Founders: Diana Murakhovskaya & Irene Ryabaya
Pitch: Monarq is the first women’s only friendship app with a mission to connect women at every life change.
Over the past few years, Tinder’s explosive growth has spawned many other entrepreneurs to build non-romantic networking services because they saw that there was a chance to disrupt the existing players in social networking with a completely new kind of user experience. One networking platform that makes a great deal of sense to me is a “friendship network” for women. When I heard about this idea from Monarq, I wondered less about the market need, and more about why a social network exclusively for women had yet to take off.
The women I spoke to about this concept all seemed to feel that excluding men from a social network had the promise of a more supportive environment where making new friends and developing new business relationships might be easier than on Facebook or LinkedIn.
Today, a majority of Facebook, Twitter and Pinterest users are women. Women also use the internet more than men. Perhaps the answer to why a women’s social network hasn’t yet succeeded lies in the number of women who have traditionally been technologists and technology leaders. The early adopters who helped catapult the biggest Internet brand names to success have been leaders in the tech space. Historically, these technology leaders were overwhelmingly men.
While I couldn’t find empirical studies to show that the overall percentage of women in tech is increasing (some studies actually show that the percentage of women in tech overall is decreasing), we’re certainly seeing high numbers of women applying to and attending our educational boot camp for entrepreneurs. Of the 236 entrepreneurs we’ve graduated from the Roadmap Course, 30% have been women, which from my albeit small sampling might be an indicator of the growing role of women in the startup world.
This is significantly higher than the number of women in leadership positions at venture-backed startups (18%). This same study corroborates my experience that the number of startups with at least one woman founder is on the rise. More women in technology leadership positions should translate to women becoming more influential (and determinative) in the success of new startups.
To empower women to forge friendships to lead richer, more fulfilling and connected lives.
The social needs of the modern woman are evolving. More women are becoming increasingly mobile in their careers and personal lives as they take more freelance and startup jobs and remain unmarried or have unconventional romantic relationships. Because of this quiet revolution, many women are losing their social circles and support, finding it a struggle to build new ones.
The current solutions for discovering new friends and building up a social life fail women on several levels. Meetup event and conferences don’t account for increasingly diverse schedules and spread out geographic locations, especially if women are entrepreneurs. The other solution is using a dating network, and while it’s easy to find a date, it’s really hard to make a friend. The great part about what’s happening right now is that the online dating market has destroyed the stigma of connecting people socially online and bringing relationships into the real world.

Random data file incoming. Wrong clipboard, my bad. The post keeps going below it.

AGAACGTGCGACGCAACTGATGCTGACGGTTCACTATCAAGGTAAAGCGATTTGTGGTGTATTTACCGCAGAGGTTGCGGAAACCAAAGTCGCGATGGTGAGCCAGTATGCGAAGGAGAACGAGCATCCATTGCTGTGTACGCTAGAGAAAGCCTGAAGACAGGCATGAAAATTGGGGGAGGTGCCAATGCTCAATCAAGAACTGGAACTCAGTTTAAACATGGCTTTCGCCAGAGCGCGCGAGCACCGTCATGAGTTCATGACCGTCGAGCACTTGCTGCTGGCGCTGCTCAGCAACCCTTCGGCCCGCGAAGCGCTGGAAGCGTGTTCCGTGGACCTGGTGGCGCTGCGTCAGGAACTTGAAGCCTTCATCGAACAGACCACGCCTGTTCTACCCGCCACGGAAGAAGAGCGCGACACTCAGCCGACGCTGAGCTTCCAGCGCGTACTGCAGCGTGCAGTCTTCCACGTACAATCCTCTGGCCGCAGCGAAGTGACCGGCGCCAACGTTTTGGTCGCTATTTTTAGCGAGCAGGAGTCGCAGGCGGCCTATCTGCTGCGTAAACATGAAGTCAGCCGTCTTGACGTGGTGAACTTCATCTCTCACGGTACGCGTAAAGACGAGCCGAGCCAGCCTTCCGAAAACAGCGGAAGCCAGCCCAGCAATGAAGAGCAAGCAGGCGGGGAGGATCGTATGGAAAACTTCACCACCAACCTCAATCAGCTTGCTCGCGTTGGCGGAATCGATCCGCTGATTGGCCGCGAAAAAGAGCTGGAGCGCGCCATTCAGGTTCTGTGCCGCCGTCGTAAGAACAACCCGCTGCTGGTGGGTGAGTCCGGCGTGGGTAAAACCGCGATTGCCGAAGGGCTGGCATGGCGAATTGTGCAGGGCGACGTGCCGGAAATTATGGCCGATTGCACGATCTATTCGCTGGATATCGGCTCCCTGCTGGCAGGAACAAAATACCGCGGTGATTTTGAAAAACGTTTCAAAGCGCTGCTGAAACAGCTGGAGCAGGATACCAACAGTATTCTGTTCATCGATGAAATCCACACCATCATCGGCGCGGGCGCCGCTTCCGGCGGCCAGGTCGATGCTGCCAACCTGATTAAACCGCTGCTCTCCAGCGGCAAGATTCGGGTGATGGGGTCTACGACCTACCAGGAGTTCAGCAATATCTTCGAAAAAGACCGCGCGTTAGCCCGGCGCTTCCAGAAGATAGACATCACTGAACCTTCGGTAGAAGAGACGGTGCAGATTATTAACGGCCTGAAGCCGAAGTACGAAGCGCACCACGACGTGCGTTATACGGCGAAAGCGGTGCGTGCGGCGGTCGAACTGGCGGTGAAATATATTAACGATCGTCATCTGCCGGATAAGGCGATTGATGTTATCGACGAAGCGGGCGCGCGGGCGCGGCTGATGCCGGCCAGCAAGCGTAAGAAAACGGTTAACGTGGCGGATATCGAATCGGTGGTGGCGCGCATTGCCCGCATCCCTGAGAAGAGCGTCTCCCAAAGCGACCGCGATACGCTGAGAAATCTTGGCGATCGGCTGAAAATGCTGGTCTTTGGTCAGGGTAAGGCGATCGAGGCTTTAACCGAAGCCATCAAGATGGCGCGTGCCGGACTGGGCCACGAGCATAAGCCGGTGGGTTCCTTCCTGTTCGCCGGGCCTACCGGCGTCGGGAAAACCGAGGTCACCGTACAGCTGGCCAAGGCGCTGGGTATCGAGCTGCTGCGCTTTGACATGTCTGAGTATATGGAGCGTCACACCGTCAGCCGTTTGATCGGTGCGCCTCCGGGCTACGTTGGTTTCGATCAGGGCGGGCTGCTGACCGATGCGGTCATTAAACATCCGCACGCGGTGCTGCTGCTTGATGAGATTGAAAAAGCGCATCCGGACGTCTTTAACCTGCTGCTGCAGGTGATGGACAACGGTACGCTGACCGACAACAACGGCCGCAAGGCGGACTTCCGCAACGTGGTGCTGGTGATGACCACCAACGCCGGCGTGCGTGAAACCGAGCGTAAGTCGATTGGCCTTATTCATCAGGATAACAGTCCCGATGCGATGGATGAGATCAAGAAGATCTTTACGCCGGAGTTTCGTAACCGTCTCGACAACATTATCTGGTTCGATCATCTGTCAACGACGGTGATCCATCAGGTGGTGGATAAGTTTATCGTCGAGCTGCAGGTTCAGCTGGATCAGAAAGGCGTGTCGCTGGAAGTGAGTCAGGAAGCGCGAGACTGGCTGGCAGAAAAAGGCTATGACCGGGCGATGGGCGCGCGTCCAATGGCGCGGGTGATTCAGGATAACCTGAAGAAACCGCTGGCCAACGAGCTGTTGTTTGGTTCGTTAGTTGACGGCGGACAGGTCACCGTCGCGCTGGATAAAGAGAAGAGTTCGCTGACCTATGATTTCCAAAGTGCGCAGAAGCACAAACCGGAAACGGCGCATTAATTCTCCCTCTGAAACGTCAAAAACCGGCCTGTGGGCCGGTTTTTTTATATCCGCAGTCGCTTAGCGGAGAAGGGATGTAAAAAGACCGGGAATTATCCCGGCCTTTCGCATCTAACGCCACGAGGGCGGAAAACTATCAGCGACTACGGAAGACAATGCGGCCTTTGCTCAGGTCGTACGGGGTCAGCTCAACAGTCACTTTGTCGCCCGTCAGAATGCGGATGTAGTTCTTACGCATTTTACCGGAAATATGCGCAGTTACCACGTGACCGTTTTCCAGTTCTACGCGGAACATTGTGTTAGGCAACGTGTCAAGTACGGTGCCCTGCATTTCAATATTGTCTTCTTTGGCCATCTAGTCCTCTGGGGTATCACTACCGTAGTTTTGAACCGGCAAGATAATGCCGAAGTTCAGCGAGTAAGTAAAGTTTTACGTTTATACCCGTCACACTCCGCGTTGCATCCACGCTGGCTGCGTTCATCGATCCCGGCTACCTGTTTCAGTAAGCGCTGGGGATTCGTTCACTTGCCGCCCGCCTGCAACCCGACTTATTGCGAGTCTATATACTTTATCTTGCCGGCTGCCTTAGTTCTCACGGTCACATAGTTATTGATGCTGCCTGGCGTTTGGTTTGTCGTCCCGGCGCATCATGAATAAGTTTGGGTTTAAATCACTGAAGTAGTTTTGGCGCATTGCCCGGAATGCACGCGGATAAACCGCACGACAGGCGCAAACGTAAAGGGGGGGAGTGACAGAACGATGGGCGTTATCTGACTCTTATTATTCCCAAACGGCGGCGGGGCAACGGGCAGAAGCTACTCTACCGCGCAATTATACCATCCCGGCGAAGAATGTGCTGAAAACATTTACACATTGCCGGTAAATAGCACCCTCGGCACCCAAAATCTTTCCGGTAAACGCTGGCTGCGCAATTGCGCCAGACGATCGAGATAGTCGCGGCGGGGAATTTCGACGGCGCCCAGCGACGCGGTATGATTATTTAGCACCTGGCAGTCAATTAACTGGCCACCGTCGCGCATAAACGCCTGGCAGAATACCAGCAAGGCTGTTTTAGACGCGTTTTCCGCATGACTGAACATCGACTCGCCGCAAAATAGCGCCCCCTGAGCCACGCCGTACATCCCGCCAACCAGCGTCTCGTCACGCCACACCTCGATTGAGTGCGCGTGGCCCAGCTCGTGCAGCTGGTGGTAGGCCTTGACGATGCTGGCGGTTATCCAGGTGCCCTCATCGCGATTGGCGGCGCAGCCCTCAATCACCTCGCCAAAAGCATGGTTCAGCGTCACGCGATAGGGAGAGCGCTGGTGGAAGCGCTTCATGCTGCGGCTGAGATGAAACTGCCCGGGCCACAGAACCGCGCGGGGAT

In building Monarq, we are creating a market that doesn’t yet exist by disrupting the social networking, dating and online media enterprises that target women. Based on the market for dating and social media comparables, we value the potential of this new “friendship market” to be $4 billion. There are approximately 45-50 million women aged 25-45 (our target demographic) who are active on social networks and comparable media companies such as Facebook, Instagram, Twitter, Pinterest and Refinery29. On average, these various networks value their users at $100 each, which adds up to a potential women’s social connection market of over $4 billion.
Product or Service:
Imagine you move to a new city — most people can relate to this, since they move at least once — this is both exciting and terrifying because your friends are most likely in the city you just left behind. So what do you do now?
You download Monarq and log in with Facebook, which lets us pull in some information about you. We never post to your Facebook. Then, we ask you 3 questions about your interests, your location and a tagline and then we can immediately show you 3 new women who are potential introductions for you. The best part is it’s a double-blind friend intro, so the only time we will actually connect you is if you both say yes.
We also help you with an icebreaker that’s a fun and engaging question, like “What is your favorite vacation spot?” It’s really easy to answer a question and get started. The more information you give us, the more intelligent matches we can start showing you and figure out what you want in a potential friend.
Real and Vaporware:
The Monarq app is live in the App Store. Because we’re in a private beta, we’re going to have a soft launch in Phoenix in the fall. While we do that, we have a robust feature pipeline that we’re going to be working on over the next few months based on the experience of our beta users.
We have the combined experience and backgrounds in tech, business and sales along with the drive to build a successful startup. Ego is never an issue and together we make decisions and iterate quickly. We quickly recognize what we don’t know and have been able to inspire and rally creative, design and social media experts to believe in our vision and join the team to complement our skills.
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